Sensory Strategies Improve Learning

Classroom environmental adaptations can enhance behavior and learning.  However, effectively using adaptive equipment and techniques involves more than handing out adaptive equipment.  To improve learning and avoid causing additional classroom management problems it is important to specifically consider how sensory strategies can improve an individual student’s behavior for enhanced learning.SensoryRoom

Sensory Integration and Positive Behavioral Support strategies can be combined to develop effective coping strategies.  The first step is to choose one specific goal involving adaptive equipment and techniques that improves the student’s behavior, learning and future.  Select a goal that is most important for improving behavior and is attainable within six months.  The goal is worded positively and is incompatible with the inappropriate behavior that interferes with learning.

For students who have multiple needs research suggests prioritizing goals that can reduce future school aggression such as: safe hands (no hitting), polite voice (no yelling), as well as increased attention and seated attention.  After the goal is chosen collect base line data on how often the desired behavior occurs.  Use the base line data to refine the goal before choosing adaptive equipment.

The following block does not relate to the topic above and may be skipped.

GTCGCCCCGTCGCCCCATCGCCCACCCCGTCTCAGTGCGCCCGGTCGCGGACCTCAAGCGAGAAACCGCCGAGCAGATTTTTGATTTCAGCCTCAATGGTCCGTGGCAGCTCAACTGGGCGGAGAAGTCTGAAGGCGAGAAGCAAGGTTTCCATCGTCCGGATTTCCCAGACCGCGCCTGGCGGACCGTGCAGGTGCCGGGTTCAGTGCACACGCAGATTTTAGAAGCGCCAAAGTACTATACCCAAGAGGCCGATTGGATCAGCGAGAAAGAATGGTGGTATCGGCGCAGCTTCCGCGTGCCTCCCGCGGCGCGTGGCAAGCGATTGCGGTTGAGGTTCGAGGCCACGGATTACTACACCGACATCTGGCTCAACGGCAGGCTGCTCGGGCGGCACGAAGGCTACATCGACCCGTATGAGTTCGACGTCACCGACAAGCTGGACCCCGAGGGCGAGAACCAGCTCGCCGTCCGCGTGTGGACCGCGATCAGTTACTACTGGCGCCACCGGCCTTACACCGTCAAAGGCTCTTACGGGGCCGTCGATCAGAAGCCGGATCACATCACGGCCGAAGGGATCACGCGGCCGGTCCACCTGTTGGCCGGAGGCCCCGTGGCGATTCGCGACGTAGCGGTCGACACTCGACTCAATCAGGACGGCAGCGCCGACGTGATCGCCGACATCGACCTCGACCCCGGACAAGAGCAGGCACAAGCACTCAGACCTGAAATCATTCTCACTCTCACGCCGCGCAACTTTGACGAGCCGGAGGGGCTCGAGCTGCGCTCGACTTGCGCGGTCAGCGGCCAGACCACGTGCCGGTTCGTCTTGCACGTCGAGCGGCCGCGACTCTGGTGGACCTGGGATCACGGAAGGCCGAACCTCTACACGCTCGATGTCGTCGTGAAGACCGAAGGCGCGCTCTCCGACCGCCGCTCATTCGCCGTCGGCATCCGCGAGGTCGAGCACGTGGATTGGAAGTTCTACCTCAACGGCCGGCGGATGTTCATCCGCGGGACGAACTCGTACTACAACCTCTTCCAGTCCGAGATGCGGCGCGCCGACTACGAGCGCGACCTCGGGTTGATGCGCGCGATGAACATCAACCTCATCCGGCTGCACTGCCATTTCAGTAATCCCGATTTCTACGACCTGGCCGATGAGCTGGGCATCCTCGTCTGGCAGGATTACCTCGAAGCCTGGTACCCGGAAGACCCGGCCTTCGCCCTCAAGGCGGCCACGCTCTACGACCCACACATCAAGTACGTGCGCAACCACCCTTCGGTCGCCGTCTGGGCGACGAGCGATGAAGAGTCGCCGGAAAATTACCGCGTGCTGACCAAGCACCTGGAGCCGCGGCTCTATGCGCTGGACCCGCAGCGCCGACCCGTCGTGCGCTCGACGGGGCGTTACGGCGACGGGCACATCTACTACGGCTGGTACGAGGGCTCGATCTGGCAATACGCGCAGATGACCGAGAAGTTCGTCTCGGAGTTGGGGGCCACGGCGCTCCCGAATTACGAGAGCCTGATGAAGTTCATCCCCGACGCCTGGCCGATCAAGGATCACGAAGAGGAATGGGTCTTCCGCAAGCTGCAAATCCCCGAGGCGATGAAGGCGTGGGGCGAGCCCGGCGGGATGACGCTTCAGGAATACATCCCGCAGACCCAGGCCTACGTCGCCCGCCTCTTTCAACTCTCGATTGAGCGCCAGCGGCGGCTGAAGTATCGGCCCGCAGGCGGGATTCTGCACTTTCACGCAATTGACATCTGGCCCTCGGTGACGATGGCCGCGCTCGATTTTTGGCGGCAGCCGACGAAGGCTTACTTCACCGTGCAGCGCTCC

Next consideration is given to the student’s specific need for sensory input.  The Sensory Profile and an activity analysis are useful tools for finding effective adaptive equipment and techniques.  The Sensory Profile is a reliable, valid assessment that identifies significantly different sensory behaviors.  If a student’s scores show a definite difference in Sensory Seeking/Low Registration (e.g. a significant difference found in only 2 out of 100 students their age) this provides clues about the sensory input needed.  Sensory processing disorders are complicated, and each student’s individual sensory needs must be addressed.

Next an activity analysis is done to explore the sensory input the student may be getting through the inappropriate behavior, sensory strategies that have helped him in the past, and his favorite activities.  Begin the activity analysis by considering the sensory input the student receives from the problematic behavior (e.g. wiggling his fingers in front of his eyes so frequently that it interferes with learning).  Determine if he is doing this for attention, sensory input, or both.  If he is doing the behavior for sensory input, go where no one will see you and imitate the student’s behavior to determine the sensory input it provides (e.g., finger movement, visual stimulation, or both).

Further assessment for developing coping strategies can be gathered using the FABTriggerCopingForms filled out by the student or parent, who choose on each page the three most frequent situations and body reactions that precede the inappropriate behavior and the most helpful coping strategies for avoiding inappropriate behavior.  This provides greater information regarding the role served by the behavior and possible alternative activities that provide the needed input. INSERT  Choose the adaptive equipment or techniques that will help achieve the student’s goal using information from the SensoryProfile, activity analysis, and FAB Trigger & Coping forms.